Did the universe have a beginning?

Whereas this question hasn’t been conclusively answered, my speculation is that it didn’t and that if it will be answered, I will be vindicated.

Sean Caroll tackles the topic here

About makagutu

As Onyango Makagutu I am Kenyan, as far as I am a man, I am a citizen of the world

27 thoughts on “Did the universe have a beginning?

  1. john zande says:

    This particular universe might have had a sort of beginning (a fifth dimensional star collapsed in on itself and created a 4-dimensional space), but the optimal word here is “particular.”

    Liked by 3 people

  2. Barry says:

    I’ve heard some interesting theories recently regarding black holes and multiverses. I emphasise heard because most of the explanation went over my head.

    Liked by 1 person

  3. Yeah, what John said. Sean Caroll’s great btw.


  4. Semantics and scientific terms are important here. Cosmologists and astrophysicists do not equate our observable “universe” with the entirety of the “cosmos” (which may contain multiple universes and/or dimensions). From the perspective of science, our universe did in fact have a beginning – the so-called “big bang;” although, science does not yet know what triggered it nor whether the larger cosmos is finite, infinite, temporary, or perpetual.

    One scientific hypothesis suggests that our universe came into being as a result of interactions between two or more dimensional planes nearly 14 billion years ago.

    Liked by 1 person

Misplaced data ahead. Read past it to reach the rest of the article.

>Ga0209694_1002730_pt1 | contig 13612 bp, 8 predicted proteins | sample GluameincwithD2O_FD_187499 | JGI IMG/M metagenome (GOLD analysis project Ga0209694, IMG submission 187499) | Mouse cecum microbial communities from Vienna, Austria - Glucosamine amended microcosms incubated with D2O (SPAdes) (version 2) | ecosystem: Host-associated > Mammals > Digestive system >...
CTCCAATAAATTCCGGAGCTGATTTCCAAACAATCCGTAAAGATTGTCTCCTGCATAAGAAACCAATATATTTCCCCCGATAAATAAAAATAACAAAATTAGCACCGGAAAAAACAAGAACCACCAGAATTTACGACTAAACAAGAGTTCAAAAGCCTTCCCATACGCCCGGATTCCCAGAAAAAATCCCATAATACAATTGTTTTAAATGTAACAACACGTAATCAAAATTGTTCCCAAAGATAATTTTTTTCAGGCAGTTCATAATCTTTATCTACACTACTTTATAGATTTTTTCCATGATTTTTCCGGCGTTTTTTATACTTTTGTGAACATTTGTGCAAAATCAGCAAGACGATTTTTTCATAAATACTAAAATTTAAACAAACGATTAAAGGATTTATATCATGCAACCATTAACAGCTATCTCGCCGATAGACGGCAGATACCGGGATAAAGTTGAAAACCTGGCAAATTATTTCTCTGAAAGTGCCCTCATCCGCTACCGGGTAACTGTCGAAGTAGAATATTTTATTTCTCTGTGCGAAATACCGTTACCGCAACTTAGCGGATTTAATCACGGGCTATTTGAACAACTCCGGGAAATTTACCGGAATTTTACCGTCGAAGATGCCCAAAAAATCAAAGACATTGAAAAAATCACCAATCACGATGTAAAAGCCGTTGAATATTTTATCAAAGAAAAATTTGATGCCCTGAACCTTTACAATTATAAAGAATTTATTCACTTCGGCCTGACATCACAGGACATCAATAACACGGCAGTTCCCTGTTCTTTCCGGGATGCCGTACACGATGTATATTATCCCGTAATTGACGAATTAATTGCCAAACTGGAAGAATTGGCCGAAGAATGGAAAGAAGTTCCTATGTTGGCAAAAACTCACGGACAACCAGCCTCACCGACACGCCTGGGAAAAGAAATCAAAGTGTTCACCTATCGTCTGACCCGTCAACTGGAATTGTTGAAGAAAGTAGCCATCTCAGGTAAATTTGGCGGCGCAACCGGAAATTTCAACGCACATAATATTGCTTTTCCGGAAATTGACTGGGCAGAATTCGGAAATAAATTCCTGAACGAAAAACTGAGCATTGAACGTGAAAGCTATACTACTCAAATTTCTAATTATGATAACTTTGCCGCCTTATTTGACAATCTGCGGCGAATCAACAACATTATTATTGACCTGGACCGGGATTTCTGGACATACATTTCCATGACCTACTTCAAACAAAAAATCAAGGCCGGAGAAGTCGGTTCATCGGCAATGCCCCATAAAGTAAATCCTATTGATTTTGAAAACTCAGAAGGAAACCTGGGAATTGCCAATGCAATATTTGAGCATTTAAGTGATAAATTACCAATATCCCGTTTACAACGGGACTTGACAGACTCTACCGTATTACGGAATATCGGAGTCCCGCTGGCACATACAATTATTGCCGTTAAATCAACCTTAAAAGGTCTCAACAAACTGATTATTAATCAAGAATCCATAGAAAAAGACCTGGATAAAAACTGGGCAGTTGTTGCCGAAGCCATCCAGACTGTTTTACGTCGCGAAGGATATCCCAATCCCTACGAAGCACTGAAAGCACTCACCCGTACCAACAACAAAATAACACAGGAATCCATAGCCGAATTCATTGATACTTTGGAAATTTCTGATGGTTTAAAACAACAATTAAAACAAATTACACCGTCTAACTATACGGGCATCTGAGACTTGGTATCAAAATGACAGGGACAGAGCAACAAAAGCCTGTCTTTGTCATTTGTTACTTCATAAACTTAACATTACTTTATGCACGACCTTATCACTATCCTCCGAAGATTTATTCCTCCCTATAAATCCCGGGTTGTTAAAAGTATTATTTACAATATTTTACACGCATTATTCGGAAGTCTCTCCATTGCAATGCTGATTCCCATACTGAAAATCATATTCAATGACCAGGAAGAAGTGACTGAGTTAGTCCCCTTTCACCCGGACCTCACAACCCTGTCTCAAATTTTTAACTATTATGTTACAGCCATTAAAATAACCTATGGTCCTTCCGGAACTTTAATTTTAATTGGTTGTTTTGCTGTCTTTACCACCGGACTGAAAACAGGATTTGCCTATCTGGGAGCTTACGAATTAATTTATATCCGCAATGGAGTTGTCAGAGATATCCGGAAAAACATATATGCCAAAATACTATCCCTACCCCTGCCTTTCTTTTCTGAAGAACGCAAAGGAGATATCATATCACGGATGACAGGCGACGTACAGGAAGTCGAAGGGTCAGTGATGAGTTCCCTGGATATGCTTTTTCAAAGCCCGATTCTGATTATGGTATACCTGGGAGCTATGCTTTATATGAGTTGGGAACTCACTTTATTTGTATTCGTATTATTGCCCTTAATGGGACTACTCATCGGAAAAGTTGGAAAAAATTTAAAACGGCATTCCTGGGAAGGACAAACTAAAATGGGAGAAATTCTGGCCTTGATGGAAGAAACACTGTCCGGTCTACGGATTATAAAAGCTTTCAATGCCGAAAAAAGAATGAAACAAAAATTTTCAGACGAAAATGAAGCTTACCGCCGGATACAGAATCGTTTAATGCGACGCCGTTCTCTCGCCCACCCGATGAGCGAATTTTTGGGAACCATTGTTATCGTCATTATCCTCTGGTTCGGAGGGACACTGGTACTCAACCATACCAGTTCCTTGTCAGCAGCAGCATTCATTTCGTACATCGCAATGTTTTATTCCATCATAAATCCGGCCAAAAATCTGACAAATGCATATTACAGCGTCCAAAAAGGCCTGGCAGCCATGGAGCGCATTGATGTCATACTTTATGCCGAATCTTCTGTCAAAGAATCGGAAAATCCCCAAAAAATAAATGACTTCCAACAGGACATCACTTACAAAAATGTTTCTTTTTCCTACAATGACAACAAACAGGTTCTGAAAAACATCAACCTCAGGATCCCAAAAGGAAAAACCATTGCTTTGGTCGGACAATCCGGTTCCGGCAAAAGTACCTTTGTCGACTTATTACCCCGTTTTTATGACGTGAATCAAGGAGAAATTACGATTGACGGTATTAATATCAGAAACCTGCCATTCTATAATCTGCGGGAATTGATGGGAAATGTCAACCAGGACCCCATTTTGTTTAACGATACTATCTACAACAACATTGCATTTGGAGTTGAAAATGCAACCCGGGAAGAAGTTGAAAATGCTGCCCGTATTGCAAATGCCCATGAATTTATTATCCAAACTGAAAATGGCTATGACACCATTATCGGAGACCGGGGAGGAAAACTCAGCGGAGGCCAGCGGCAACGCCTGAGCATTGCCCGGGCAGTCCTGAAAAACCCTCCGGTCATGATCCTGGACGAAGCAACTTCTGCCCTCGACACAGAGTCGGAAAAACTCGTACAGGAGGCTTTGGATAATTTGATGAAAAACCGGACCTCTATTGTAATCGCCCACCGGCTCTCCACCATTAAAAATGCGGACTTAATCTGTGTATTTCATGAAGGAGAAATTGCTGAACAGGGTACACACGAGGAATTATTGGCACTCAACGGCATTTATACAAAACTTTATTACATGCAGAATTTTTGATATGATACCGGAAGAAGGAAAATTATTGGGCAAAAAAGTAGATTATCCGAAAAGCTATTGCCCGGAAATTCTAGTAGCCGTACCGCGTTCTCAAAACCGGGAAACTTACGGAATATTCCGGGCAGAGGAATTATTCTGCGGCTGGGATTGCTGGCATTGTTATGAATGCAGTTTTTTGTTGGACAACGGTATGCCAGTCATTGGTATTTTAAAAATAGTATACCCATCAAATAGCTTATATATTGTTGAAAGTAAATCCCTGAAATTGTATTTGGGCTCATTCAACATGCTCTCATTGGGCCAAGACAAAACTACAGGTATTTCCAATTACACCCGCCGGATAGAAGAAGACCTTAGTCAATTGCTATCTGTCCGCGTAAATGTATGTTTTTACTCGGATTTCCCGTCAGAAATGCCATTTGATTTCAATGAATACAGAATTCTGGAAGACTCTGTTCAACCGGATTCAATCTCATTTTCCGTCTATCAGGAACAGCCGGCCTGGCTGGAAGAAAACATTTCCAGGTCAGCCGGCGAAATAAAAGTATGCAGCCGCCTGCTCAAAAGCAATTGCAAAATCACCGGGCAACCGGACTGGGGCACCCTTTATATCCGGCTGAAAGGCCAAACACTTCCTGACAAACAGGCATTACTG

• Many scientists, most of them named Jim, believe our universe sprung from Donald Trump’s hair.

      Liked by 1 person

    • makagutu says:

      I think the biggest problem with cosmology is the failure by those in the field to clearly explain their concepts. Religionists hear a scientist say there could be a beginning to the universe, doesn’t wait for the rest and claims his holy book has been vndicated

      Liked by 1 person

      • Yes, that’s true. Having been close to the scientific community for much of my life, the problem of communicating complex scientific concepts in simple terms to the general public has weighed heavily on their minds. It’s no easy task, and scientists freely admit they are not best suited to do it. Some have suggested science employ public relations firms like corporations do, but that costs money and academics aren’t the richest people in the world.

        Hopefully, my previous comment enlightened some readers of this blog on the essential difference between our known universe and the unknown cosmos.


  5. nannus says:

    I am not sure this is an important question, but it is an interesting one. Here is one idea I had about it, although I cannot say I believe in it (it is just a speculation): https://denkblasen.wordpress.com/2015/07/15/ripping-apart-the-vacuum/


  6. Peter says:

    In another part of the interview Sean Carroll comments on atheism. I am an unabashed fan of Sean Carroll:


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